Reinvention

I’m recreating myself.  In anticipation of the sixty-sixth birthday, I’m opening a new Etsy shop. My former Etsy store was named Beatrice Bee Vintage. It was fun, I sold a bunch of junk and shipped all over the planet.

Then it kinda’ dried up and the magic disappeared.

Recently I thought, “What do people spend stupid money on?” The answer, pets, and babies.

I considered doing custom pet portraits. Then, after Saturday’s meditation, it came to me to create whimsical artwork for nursery walls.

No need to inventory anything. I’ll just do the pictures, save on the computer and print on demand. I called my friend, Richie to discuss printing–what type of home printer does a decent job. The one we now own churns out anemic color copies. Richie owns a print business. His color printer cost over $800,000. I scratched my head, thought about it and decided not to get one of those.

Yesterday I colored my first baby animal. An elephant. I’ll post its picture with a cute girlie hat on her head and name her Emma. I’ll repost without the hat and Emma becomes Ethan. Print out at 8″ by 10″, slide into an 11″ by 14″ matte and mail it off. The purchaser can then buy a ready-made frame.

The competition on Etsy is stiff. One lady opened her shop in 2016 and has already had over 10,000 sales. It will be tricky to get my work noticed. I don’t plan to open until I have about twenty decent images.

The picture below I did some years back. The little pea in the pram was artwork for a baby shower invitation. The mother of that baby boy has since had two more boys. It was fun coloring and planning that party.

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Now, off to color a piglet. Penelope and Payton Pig. I’ll write a little back story for each image. Maybe include it with the purchase. This Etsy shop is an infant. Lots to think about.

 

Somewhat related blog posts:

What I Like About Me

It’s Never Too Late: 10 Writers & Artists That Were Late Bloomers

I used to ask, “Why me?” Now I say, “Why NOT me!”

 

My Baby Turned Thirty-Four today. (I’m still thirty-nine.)

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This was taken in first grade.  My father chose the outfit Mo has on as her fifth birthday gift. After third grade, she refused to wear anything but boy’s corduroy Levi’s.  By high school, she insisted on wearing pajama pants to school daily.  I was lazy enough to be fine with that.  No ironing.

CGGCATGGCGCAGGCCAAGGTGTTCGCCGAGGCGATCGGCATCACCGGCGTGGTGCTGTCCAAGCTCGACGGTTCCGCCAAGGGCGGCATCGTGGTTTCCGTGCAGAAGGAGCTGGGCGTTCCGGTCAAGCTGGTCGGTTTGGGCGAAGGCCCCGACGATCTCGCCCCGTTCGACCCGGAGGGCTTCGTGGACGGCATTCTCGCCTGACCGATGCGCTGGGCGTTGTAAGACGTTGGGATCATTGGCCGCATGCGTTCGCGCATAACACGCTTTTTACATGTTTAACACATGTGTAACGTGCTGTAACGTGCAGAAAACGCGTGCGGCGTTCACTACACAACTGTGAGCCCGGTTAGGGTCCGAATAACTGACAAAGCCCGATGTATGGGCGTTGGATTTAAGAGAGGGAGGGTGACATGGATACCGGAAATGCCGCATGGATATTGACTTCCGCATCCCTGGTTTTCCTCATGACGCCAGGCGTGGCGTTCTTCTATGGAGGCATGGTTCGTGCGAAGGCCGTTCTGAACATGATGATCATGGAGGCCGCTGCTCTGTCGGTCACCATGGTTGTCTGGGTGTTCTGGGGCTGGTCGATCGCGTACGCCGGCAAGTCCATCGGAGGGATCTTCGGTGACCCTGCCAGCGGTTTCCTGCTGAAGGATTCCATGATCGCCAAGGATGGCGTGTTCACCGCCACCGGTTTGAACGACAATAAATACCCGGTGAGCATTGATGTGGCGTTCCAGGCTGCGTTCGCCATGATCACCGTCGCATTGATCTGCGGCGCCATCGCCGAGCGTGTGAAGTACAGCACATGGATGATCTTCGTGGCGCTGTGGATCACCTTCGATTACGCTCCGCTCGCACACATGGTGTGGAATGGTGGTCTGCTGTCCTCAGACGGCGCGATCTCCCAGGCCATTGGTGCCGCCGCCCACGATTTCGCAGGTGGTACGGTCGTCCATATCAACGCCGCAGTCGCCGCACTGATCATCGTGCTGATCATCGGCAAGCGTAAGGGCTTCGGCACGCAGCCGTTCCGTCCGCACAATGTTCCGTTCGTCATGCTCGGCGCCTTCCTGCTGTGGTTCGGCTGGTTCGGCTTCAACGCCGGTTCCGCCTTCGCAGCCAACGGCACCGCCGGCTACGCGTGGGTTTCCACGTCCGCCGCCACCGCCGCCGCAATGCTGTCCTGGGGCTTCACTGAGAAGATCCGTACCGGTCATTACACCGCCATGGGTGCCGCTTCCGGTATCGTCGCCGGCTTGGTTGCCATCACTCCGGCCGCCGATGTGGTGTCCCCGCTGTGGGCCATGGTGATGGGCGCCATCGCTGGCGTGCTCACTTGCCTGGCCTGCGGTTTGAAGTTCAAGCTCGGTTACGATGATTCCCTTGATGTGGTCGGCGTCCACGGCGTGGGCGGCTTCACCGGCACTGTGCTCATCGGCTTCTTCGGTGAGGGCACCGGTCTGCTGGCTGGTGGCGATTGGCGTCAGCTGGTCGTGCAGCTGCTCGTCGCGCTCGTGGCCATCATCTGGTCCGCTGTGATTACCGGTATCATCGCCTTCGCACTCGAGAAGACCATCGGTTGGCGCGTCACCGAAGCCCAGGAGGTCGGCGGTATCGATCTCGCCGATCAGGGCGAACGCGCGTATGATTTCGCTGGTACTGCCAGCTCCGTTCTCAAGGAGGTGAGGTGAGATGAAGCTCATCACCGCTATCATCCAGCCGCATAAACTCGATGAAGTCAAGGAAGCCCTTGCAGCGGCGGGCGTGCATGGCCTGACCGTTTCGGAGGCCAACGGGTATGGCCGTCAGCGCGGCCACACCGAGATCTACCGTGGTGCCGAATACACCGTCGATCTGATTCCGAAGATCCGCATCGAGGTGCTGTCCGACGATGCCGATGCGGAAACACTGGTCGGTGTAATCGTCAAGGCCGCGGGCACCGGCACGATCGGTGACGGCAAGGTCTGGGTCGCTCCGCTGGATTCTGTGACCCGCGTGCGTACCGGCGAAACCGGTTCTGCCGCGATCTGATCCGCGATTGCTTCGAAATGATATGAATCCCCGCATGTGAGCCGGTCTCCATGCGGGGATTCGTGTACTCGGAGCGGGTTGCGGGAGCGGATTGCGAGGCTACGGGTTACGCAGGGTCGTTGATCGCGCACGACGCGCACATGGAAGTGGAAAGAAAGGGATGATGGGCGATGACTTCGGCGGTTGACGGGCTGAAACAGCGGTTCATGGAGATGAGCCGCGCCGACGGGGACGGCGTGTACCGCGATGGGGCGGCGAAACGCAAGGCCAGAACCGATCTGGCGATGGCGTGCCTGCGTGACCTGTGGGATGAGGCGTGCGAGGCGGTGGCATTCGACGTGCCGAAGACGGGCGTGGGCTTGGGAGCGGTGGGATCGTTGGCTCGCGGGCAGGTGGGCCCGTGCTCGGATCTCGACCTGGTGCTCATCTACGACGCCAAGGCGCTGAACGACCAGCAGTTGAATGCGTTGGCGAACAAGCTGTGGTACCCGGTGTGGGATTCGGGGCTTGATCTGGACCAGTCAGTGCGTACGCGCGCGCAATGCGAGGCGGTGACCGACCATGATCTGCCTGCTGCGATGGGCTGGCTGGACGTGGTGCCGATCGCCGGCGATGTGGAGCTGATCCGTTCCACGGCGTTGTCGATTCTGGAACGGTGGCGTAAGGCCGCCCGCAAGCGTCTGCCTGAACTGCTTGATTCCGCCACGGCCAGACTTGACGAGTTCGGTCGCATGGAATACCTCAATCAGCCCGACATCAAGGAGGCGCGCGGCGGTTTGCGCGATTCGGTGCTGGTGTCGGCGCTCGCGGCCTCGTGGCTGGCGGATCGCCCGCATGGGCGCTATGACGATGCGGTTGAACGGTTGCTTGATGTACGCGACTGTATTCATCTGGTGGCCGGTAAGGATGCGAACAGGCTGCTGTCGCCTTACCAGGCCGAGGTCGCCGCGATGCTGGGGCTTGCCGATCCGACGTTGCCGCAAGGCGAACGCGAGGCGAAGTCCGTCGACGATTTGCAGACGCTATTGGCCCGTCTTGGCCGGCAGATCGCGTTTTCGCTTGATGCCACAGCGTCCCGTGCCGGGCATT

Today my daughter, Maureen, turned thirty-four.  That kid has been a lifetime of delights.  Mo is smart, hilarious, wonderfully sarcastic, artistic, and athletic.  And no I’m not biased.

Thirty-four years ago today we were in the Wilmington Delaware maternity ward.  Mo’s scant hair was pulled up into a small ponytail on the top of her head, held in place with a bit of pale pink yarn.  She was swaddled as tight as a pea in a pod.

My parents brought Matt to visit.  Mom had made cupcakes.  We gave Mo her first birthday party.  She had gotten a gift for her brother, carried it with her right straight outta’ the womb.  A Fisher Price cop car, motor cycle, and policeman.

Mo went through a four-year-old phase where she refused to answer to anything but “Brucie.”  She sat at the top of a sliding board, screeching at her pre-school teacher “NO, I’M NOT MAUREEN!  My name is BRUCIE!”  We complied.

That teacher suggested to me we hope for a kindergarten teacher who was comfortable with a “creative” child.  I think she meant willful.

In first grade, she wouldn’t sit still.  Teacher Miss Evensen told her to pretend she was in a box.  Mo mimed being in a glass box, reaching out touching sides, ceiling, floor, and moving her mouth to pantomime speech.

By high school, all her buddies congregated at our house.  I remember one night sitting on my bed, reading when suddenly I was surrounded by about six sixteen-year-old boys.

Her senior year, Mo was planning to go to a Jimmy Buffet concert.  The day of the event our yard men came to mow and trim.  Suddenly there was a knock at the back door. The guys had something to show us in the garden.  Lo and behold, there under the evergreens were cases of beer and oceans of liquor bottles.  We gathered it all up, put it on the kitchen island and called Maureen down from her room.

Her eyes bugged out when she saw the booze. Busted. She was forbidden to go to the concert. Then we called our friends, invited them to party and drank up her goodies.

During her four years at Notre Dame Mo spent every summer as a counselor at Camp Sweeney, a Texas camp for diabetic kids.  She and I would drive from Chicago to Texas together.  I’d fly home, leaving her with the car.  I loved those road trips!  We rarely left Chicago before 3 in the afternoon.  We played great games in the car.  One of my personal favorites was trying to decide how we’d murder someone and where we’d hide the body.  We could play that for hours.

Hard to believe my baby now has a baby of her own, Tate.  He is now singing Mary had a Little Lamb.  Mo used to sing that.  She pronounced it Yittle Yamb.  A yittle yamb who yived down the yane.  I would tuck her in for a nap, then stand outside her door giggling as she sang to herself.

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Here he is in his crib. Could the kid be any cuter?

 

Now she’s is a critical care nurse.  I suggested she be an artist. But for some reason she feels being a nurse contributes more than a lifetime spent coloring.  Go figure.

Mo, happy birthday and thanks for thirty-four years of laughter. We can’t wait to see you next month!